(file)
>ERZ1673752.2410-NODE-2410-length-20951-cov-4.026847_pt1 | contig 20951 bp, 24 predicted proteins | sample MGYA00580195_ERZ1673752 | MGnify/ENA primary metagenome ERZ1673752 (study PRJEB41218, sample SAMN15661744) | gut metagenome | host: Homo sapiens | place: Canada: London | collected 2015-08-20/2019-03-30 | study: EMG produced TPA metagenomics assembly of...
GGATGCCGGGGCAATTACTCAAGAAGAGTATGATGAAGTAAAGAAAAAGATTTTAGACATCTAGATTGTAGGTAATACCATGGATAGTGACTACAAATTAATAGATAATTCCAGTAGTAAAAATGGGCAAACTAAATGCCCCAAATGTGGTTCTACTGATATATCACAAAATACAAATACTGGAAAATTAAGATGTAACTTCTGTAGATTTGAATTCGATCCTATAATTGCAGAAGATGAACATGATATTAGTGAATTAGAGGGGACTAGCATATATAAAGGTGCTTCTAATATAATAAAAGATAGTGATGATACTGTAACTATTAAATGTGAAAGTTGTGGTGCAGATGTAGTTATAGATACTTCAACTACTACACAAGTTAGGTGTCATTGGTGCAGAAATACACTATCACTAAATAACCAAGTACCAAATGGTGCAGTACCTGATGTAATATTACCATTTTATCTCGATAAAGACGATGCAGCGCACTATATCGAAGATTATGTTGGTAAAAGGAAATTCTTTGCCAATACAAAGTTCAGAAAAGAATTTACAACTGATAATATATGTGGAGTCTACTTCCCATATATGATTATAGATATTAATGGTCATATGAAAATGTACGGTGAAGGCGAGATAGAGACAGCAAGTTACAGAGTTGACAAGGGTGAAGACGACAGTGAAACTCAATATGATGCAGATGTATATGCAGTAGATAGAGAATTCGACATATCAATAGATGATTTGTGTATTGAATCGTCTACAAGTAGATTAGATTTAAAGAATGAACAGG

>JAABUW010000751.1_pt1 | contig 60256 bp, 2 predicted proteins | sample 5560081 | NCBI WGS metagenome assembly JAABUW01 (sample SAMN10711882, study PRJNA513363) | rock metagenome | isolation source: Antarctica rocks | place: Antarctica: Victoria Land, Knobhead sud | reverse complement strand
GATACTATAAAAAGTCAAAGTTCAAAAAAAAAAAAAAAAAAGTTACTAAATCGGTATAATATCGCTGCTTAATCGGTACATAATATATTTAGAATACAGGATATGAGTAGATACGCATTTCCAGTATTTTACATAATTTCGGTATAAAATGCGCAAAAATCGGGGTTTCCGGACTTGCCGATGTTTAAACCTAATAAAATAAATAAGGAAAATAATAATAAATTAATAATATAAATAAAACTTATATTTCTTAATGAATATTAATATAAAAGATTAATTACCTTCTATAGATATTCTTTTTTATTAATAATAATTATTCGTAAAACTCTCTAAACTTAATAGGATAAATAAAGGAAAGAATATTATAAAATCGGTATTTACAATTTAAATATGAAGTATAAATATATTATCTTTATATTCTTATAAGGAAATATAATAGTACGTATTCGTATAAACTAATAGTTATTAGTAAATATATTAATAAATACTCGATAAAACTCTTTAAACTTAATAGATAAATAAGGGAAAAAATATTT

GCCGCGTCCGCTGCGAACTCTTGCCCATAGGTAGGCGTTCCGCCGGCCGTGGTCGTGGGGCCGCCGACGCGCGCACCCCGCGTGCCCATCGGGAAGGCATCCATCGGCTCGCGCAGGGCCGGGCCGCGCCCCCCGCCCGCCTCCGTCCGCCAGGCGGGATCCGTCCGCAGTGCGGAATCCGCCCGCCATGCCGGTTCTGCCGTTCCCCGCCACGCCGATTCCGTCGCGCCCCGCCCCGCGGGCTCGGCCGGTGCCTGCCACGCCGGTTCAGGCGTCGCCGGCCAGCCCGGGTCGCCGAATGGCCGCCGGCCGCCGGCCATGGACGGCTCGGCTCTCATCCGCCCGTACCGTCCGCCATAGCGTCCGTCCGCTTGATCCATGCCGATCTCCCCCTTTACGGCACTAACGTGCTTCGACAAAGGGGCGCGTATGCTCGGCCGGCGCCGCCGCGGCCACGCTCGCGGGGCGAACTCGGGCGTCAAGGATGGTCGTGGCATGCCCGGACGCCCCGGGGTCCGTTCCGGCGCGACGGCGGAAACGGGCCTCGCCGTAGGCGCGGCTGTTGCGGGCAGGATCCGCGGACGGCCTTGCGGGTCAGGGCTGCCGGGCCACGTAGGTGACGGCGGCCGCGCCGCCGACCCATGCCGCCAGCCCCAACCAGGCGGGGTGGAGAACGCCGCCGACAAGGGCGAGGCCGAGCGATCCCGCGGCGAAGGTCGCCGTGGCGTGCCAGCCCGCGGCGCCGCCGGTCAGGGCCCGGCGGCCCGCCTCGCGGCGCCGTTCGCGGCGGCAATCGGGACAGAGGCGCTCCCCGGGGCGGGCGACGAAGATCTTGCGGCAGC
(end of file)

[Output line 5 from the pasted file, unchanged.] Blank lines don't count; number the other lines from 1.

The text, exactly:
GCCGCGTCCGCTGCGAACTCTTGCCCATAGGTAGGCGTTCCGCCGGCCGTGGTCGTGGGGCCGCCGACGCGCGCACCCCGCGTGCCCATCGGGAAGGCATCCATCGGCTCGCGCAGGGCCGGGCCGCGCCCCCCGCCCGCCTCCGTCCGCCAGGCGGGATCCGTCCGCAGTGCGGAATCCGCCCGCCATGCCGGTTCTGCCGTTCCCCGCCACGCCGATTCCGTCGCGCCCCGCCCCGCGGGCTCGGCCGGTGCCTGCCACGCCGGTTCAGGCGTCGCCGGCCAGCCCGGGTCGCCGAATGGCCGCCGGCCGCCGGCCATGGACGGCTCGGCTCTCATCCGCCCGTACCGTCCGCCATAGCGTCCGTCCGCTTGATCCATGCCGATCTCCCCCTTTACGGCACTAACGTGCTTCGACAAAGGGGCGCGTATGCTCGGCCGGCGCCGCCGCGGCCACGCTCGCGGGGCGAACTCGGGCGTCAAGGATGGTCGTGGCATGCCCGGACGCCCCGGGGTCCGTTCCGGCGCGACGGCGGAAACGGGCCTCGCCGTAGGCGCGGCTGTTGCGGGCAGGATCCGCGGACGGCCTTGCGGGTCAGGGCTGCCGGGCCACGTAGGTGACGGCGGCCGCGCCGCCGACCCATGCCGCCAGCCCCAACCAGGCGGGGTGGAGAACGCCGCCGACAAGGGCGAGGCCGAGCGATCCCGCGGCGAAGGTCGCCGTGGCGTGCCAGCCCGCGGCGCCGCCGGTCAGGGCCCGGCGGCCCGCCTCGCGGCGCCGTTCGCGGCGGCAATCGGGACAGAGGCGCTCCCCGGGGCGGGCGACGAAGATCTTGCGGCAGC